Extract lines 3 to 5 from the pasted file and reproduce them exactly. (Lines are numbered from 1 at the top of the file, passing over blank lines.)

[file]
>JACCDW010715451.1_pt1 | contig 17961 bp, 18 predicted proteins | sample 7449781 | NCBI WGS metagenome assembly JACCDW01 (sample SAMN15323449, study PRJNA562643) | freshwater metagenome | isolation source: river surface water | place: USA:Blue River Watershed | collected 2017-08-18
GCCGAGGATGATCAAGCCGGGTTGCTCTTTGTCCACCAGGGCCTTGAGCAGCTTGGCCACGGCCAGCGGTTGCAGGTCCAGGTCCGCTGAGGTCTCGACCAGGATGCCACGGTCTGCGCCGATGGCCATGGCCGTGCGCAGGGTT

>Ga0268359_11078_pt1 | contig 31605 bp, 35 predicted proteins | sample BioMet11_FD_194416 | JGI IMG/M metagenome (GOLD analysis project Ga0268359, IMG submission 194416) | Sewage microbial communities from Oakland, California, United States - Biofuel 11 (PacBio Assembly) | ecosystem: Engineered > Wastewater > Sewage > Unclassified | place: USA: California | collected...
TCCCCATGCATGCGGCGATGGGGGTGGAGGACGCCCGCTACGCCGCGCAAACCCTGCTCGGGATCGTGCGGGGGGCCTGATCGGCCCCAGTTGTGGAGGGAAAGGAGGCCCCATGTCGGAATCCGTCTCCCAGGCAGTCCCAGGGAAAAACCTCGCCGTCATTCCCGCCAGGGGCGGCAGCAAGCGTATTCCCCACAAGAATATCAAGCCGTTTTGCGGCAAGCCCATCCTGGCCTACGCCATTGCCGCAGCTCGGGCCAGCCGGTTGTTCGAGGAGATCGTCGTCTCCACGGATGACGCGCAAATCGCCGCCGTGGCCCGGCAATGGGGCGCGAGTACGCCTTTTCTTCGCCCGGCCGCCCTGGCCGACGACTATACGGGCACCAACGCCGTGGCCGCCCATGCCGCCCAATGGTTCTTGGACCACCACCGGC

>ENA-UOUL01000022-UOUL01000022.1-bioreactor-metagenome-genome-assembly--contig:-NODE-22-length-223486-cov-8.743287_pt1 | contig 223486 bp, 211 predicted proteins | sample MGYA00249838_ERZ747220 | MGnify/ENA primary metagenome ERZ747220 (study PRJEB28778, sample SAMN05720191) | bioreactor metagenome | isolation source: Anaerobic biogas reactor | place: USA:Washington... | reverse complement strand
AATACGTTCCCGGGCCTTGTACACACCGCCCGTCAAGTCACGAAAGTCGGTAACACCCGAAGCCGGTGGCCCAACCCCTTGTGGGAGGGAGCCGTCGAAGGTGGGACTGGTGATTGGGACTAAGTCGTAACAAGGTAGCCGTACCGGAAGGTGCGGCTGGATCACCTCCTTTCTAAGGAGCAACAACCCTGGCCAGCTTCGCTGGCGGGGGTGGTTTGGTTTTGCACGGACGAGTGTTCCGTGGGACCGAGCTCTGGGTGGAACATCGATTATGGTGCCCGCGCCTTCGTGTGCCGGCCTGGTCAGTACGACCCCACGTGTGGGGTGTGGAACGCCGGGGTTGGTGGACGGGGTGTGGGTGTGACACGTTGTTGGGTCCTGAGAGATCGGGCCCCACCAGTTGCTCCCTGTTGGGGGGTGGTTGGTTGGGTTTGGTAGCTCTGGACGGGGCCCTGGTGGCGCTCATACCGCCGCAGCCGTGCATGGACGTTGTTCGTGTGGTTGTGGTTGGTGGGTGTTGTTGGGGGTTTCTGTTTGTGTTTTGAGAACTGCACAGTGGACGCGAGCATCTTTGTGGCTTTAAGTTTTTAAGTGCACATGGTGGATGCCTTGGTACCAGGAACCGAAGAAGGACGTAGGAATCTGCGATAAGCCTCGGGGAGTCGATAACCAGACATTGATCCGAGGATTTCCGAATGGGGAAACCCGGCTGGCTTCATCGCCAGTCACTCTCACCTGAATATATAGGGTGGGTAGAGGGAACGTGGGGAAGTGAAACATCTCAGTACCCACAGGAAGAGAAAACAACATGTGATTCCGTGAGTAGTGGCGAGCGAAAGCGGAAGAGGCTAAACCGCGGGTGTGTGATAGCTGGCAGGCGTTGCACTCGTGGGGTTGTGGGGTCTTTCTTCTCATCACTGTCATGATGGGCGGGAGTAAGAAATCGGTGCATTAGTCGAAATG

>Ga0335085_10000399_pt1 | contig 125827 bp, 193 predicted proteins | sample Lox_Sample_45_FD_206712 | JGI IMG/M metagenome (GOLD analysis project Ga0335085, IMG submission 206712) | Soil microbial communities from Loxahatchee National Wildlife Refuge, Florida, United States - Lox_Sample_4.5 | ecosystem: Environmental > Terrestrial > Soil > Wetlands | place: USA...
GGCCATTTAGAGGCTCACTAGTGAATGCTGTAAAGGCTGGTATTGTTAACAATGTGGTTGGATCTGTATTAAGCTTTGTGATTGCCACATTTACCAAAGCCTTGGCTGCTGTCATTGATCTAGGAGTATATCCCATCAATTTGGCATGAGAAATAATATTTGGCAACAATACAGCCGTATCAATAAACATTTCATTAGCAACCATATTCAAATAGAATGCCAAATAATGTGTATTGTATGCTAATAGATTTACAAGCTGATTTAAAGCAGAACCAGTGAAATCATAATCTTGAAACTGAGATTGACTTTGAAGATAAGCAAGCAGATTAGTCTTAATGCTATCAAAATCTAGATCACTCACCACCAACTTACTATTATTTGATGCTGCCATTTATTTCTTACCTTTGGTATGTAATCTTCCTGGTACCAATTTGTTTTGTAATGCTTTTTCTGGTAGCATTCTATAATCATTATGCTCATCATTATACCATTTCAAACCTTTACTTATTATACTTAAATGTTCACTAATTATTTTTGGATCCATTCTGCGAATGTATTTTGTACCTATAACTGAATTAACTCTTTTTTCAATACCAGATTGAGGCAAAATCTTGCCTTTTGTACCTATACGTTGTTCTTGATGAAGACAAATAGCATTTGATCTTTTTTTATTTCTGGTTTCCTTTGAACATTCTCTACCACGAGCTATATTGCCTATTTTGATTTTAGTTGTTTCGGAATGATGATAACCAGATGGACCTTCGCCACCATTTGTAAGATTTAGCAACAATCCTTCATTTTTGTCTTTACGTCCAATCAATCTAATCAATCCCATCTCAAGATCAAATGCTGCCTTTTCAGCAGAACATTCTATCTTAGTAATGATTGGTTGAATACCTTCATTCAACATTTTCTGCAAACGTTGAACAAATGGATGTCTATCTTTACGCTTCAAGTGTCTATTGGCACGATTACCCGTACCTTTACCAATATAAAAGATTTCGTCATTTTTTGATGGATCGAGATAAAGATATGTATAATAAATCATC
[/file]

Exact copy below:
>Ga0268359_11078_pt1 | contig 31605 bp, 35 predicted proteins | sample BioMet11_FD_194416 | JGI IMG/M metagenome (GOLD analysis project Ga0268359, IMG submission 194416) | Sewage microbial communities from Oakland, California, United States - Biofuel 11 (PacBio Assembly) | ecosystem: Engineered > Wastewater > Sewage > Unclassified | place: USA: California | collected...
TCCCCATGCATGCGGCGATGGGGGTGGAGGACGCCCGCTACGCCGCGCAAACCCTGCTCGGGATCGTGCGGGGGGCCTGATCGGCCCCAGTTGTGGAGGGAAAGGAGGCCCCATGTCGGAATCCGTCTCCCAGGCAGTCCCAGGGAAAAACCTCGCCGTCATTCCCGCCAGGGGCGGCAGCAAGCGTATTCCCCACAAGAATATCAAGCCGTTTTGCGGCAAGCCCATCCTGGCCTACGCCATTGCCGCAGCTCGGGCCAGCCGGTTGTTCGAGGAGATCGTCGTCTCCACGGATGACGCGCAAATCGCCGCCGTGGCCCGGCAATGGGGCGCGAGTACGCCTTTTCTTCGCCCGGCCGCCCTGGCCGACGACTATACGGGCACCAACGCCGTGGCCGCCCATGCCGCCCAATGGTTCTTGGACCACCACCGGC

>ENA-UOUL01000022-UOUL01000022.1-bioreactor-metagenome-genome-assembly--contig:-NODE-22-length-223486-cov-8.743287_pt1 | contig 223486 bp, 211 predicted proteins | sample MGYA00249838_ERZ747220 | MGnify/ENA primary metagenome ERZ747220 (study PRJEB28778, sample SAMN05720191) | bioreactor metagenome | isolation source: Anaerobic biogas reactor | place: USA:Washington... | reverse complement strand